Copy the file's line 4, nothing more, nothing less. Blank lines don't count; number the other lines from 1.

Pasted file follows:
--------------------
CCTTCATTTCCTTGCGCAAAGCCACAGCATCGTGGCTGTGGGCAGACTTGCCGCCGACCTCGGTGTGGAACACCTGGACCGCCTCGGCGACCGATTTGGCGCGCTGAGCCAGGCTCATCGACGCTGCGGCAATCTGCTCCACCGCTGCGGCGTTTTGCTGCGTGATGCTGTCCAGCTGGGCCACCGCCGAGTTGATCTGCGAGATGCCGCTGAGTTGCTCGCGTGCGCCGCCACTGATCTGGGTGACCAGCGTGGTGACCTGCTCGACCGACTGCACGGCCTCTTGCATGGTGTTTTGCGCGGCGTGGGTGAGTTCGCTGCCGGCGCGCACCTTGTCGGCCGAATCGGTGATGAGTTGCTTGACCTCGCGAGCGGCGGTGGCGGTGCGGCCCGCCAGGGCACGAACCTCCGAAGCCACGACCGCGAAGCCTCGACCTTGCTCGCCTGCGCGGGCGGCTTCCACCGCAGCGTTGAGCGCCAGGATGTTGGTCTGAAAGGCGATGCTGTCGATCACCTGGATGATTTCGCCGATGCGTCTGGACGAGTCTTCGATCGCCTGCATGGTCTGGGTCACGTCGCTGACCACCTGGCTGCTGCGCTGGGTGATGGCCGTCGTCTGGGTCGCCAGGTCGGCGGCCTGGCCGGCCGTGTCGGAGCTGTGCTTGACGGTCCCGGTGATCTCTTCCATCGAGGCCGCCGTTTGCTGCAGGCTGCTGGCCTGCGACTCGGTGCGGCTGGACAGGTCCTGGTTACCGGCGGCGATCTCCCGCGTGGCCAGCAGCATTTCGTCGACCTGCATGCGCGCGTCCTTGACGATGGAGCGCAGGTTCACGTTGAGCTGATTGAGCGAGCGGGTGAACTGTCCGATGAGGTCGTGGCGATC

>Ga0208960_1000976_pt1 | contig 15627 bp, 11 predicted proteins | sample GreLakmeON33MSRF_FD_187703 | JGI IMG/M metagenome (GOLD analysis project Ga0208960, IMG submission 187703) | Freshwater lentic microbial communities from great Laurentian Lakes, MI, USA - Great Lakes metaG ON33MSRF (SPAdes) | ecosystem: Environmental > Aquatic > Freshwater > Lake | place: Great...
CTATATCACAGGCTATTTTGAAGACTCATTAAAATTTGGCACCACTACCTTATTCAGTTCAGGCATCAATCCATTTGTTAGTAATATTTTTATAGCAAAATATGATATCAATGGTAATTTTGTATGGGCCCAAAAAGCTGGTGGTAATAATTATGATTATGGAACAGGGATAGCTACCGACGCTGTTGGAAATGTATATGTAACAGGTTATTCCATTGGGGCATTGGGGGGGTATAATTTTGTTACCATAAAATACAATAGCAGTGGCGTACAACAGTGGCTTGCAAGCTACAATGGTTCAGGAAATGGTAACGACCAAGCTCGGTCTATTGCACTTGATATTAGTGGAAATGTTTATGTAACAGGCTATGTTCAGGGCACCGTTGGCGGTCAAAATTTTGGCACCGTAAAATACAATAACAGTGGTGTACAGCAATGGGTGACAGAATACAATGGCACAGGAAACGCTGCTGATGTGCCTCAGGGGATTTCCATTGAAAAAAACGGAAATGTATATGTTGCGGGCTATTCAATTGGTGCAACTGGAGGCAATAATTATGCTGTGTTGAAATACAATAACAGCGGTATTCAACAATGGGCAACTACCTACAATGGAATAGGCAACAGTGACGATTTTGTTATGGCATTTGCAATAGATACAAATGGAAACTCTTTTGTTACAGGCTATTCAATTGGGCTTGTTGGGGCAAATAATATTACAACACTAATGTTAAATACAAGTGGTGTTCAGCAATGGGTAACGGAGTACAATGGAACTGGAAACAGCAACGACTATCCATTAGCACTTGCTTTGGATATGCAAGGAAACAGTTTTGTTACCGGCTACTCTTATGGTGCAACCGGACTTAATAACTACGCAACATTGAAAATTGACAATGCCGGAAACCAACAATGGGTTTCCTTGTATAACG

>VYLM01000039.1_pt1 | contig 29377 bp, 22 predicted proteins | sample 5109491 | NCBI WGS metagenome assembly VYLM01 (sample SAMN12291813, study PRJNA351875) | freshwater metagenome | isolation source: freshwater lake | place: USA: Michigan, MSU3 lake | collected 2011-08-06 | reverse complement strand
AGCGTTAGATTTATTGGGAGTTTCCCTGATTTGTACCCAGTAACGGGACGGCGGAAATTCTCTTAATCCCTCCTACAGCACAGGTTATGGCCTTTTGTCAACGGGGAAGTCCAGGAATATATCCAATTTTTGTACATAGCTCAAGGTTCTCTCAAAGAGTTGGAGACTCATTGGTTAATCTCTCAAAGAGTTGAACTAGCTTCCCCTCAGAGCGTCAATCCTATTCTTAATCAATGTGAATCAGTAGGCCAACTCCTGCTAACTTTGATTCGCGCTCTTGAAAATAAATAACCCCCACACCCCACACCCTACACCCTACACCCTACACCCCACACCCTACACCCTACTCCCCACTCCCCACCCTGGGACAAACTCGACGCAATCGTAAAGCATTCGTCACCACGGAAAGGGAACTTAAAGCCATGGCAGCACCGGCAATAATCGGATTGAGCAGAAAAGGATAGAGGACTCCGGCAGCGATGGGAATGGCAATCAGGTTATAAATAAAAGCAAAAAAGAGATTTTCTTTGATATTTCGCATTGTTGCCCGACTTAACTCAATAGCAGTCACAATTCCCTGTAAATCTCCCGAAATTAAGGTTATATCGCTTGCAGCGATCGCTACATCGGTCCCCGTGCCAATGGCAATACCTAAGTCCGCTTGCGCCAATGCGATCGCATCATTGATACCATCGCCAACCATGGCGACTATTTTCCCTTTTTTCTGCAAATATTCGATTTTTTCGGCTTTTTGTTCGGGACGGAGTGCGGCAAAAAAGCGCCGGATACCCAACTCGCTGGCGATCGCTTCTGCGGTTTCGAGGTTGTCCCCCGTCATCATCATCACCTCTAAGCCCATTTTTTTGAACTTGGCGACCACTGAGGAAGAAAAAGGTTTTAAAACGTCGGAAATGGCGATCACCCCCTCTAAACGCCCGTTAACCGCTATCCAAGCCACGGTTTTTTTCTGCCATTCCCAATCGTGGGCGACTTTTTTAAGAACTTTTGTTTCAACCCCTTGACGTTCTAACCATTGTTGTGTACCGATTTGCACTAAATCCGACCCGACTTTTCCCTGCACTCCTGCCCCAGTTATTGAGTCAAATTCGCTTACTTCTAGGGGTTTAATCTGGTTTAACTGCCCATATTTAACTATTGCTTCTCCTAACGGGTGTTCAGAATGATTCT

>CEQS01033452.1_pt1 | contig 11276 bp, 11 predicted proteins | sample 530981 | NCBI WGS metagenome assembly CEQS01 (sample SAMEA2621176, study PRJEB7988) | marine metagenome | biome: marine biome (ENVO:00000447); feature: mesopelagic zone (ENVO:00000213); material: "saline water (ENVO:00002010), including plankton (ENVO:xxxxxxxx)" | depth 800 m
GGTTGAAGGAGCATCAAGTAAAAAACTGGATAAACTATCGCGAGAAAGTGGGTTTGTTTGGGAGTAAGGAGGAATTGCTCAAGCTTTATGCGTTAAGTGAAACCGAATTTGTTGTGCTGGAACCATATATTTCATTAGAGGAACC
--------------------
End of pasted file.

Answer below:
>VYLM01000039.1_pt1 | contig 29377 bp, 22 predicted proteins | sample 5109491 | NCBI WGS metagenome assembly VYLM01 (sample SAMN12291813, study PRJNA351875) | freshwater metagenome | isolation source: freshwater lake | place: USA: Michigan, MSU3 lake | collected 2011-08-06 | reverse complement strand